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It took more than 700 deaths over 20 years for Americans to finally dislike the NRA

Annalisa Merelli
Children pictured with a pro-gun flag in Texas

It took at least 87 mass shootings and 725 fatalities, but for the first time in 19 years, American opinion has finally turned on the National Rifle Association (NRA).

According to a poll by Fox News (pdf, p.5) published yesterday (Aug. 14), 47% of Americans hold an unfavorable view of the NRA, versus 42% who hold a favorable one. That favorability rating is down from 49% in March (the previous iteration of this survey), and is likely a reaction to the latest string of mass shootings, which killed 31 people in Texas and Ohio earlier this month.

The last time the NRA’s approval rating fell this low was right after the 1999 Columbine High School massacre in Colorado, when two students murdered 12 students and one teacher. The NRA was viewed favorably by 43% of Americans at the time.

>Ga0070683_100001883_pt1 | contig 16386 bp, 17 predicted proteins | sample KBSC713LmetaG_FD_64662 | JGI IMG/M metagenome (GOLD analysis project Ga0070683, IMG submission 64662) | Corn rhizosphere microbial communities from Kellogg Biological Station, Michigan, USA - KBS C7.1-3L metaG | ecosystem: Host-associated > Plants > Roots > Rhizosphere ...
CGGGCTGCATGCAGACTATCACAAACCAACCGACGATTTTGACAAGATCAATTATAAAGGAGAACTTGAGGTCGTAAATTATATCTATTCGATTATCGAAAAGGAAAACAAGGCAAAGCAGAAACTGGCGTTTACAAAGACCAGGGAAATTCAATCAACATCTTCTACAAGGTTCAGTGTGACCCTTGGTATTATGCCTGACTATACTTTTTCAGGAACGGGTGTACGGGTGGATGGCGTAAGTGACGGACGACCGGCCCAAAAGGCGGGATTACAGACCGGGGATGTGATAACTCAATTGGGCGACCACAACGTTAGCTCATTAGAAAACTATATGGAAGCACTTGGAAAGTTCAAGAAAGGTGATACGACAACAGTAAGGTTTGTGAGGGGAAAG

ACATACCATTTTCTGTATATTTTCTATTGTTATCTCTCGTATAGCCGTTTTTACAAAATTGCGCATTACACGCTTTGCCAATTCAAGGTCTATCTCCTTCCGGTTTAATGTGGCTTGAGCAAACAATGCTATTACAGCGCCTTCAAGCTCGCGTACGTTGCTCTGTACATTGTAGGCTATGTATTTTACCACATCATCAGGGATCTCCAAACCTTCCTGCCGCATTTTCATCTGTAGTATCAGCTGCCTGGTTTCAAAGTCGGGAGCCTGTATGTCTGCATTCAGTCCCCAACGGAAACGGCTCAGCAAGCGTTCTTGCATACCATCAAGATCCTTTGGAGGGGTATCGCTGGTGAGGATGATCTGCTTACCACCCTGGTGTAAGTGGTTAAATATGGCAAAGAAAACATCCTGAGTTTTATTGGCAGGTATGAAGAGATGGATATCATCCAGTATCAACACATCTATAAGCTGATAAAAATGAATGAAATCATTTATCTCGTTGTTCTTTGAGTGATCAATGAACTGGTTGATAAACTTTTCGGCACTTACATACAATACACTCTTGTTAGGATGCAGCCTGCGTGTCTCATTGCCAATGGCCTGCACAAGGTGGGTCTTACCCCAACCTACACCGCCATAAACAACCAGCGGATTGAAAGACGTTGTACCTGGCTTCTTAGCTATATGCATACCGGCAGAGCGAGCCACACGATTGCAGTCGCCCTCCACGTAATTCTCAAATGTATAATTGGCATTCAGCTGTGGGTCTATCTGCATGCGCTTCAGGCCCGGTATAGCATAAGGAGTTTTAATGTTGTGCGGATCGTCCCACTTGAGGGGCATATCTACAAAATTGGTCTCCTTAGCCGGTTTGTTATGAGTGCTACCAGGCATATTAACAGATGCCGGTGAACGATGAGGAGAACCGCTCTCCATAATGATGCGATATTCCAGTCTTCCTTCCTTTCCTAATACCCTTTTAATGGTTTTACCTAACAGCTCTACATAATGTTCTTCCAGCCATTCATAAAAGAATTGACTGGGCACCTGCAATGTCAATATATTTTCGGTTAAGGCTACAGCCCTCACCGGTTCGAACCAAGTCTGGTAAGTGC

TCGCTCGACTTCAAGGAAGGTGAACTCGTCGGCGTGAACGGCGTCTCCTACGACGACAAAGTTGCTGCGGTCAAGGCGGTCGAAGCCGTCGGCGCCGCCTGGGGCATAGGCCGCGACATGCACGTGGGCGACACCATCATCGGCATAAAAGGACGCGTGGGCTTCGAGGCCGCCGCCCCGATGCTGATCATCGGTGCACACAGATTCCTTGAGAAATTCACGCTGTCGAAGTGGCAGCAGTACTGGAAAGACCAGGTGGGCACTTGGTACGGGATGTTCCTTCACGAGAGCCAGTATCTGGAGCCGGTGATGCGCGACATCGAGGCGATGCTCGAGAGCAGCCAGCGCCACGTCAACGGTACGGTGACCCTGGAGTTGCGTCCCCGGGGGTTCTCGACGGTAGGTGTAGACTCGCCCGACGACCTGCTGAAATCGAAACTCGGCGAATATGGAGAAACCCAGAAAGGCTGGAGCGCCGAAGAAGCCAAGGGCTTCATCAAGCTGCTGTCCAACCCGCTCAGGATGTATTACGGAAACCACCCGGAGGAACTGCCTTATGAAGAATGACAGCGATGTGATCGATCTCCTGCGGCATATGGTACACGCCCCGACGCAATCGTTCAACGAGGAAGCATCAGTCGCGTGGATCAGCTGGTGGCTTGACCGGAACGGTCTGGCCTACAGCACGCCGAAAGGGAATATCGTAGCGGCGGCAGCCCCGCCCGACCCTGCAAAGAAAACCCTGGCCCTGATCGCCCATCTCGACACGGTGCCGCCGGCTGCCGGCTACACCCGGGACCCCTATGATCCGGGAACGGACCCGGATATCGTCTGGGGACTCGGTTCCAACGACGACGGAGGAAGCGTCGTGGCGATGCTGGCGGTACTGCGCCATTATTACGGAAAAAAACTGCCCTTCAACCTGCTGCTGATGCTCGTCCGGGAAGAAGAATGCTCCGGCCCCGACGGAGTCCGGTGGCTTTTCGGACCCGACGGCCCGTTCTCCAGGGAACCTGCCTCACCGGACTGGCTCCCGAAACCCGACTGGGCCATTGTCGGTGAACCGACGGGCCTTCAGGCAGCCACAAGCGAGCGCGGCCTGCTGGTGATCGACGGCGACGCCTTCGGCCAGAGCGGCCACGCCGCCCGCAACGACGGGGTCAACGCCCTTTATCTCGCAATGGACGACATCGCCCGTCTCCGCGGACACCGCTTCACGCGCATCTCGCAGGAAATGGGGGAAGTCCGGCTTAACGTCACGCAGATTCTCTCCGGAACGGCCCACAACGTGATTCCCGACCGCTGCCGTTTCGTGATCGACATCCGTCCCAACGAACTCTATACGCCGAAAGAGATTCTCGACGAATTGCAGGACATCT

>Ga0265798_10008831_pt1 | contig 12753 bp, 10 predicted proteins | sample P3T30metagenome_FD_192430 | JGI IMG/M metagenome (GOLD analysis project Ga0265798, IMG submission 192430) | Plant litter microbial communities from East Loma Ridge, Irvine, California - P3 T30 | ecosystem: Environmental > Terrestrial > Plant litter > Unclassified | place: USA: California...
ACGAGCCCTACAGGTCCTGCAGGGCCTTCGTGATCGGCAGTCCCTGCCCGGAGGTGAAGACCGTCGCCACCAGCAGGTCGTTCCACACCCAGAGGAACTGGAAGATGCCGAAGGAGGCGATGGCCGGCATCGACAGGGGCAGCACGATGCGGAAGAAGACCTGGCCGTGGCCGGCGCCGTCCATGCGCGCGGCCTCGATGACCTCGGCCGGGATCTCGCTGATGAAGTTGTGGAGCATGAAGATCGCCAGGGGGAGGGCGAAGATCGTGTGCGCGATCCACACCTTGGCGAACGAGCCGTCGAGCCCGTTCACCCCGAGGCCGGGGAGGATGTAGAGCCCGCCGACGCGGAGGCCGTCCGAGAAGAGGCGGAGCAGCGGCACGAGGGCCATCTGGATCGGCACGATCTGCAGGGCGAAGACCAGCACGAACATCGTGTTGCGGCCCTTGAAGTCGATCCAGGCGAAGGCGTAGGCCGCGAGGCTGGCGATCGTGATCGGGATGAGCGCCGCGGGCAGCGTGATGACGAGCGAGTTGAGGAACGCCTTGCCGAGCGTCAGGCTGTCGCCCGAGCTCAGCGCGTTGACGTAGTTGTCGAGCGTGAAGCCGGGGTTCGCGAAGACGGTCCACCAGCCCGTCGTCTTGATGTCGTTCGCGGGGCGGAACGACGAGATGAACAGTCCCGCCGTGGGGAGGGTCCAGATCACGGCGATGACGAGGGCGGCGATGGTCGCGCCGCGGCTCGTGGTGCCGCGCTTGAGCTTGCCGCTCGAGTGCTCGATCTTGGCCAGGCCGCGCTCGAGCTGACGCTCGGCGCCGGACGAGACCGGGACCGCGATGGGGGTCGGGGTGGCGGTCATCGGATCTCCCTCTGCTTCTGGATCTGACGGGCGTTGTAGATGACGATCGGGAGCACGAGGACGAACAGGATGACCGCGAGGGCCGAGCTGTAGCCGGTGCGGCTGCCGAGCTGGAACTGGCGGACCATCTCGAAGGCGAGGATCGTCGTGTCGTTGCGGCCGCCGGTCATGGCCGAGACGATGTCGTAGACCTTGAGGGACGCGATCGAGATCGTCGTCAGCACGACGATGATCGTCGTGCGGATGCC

According to a database compiled by Mother Jones, there have been at least 87 mass shootings since Columbine. These are events classified as mass shootings according to the US government. Until 2012, that definition included episodes where a single shooter killed at least four people, not including the attacker. Since 2013, the definition includes all shootings by an individual who murdered at least three others.

An overwhelming majority of the people interviewed in the Fox News survey (90%) said they support background checks on all gun sales, and 67% support a ban on automatic weapons and assault rifles.

The same survey found that a majority of registered voters (52%) disapproves of the way US president Donald Trump handled the recent mass shootings, and that far more voters worry about the risk of a mass shooting by an American citizen (60%) than they do of an Islamic terror attack (20%). Further, 46% of respondents thought Trump has made the country less safe from mass shootings, while only 15% thought he made it safer.

On the question of why so many mass shootings happen in the US compared to the rest of the world, the largest percentage of respondents (35%) blamed the ease of getting guns, while 22% think a lack of access to mental health care is to blame.

 

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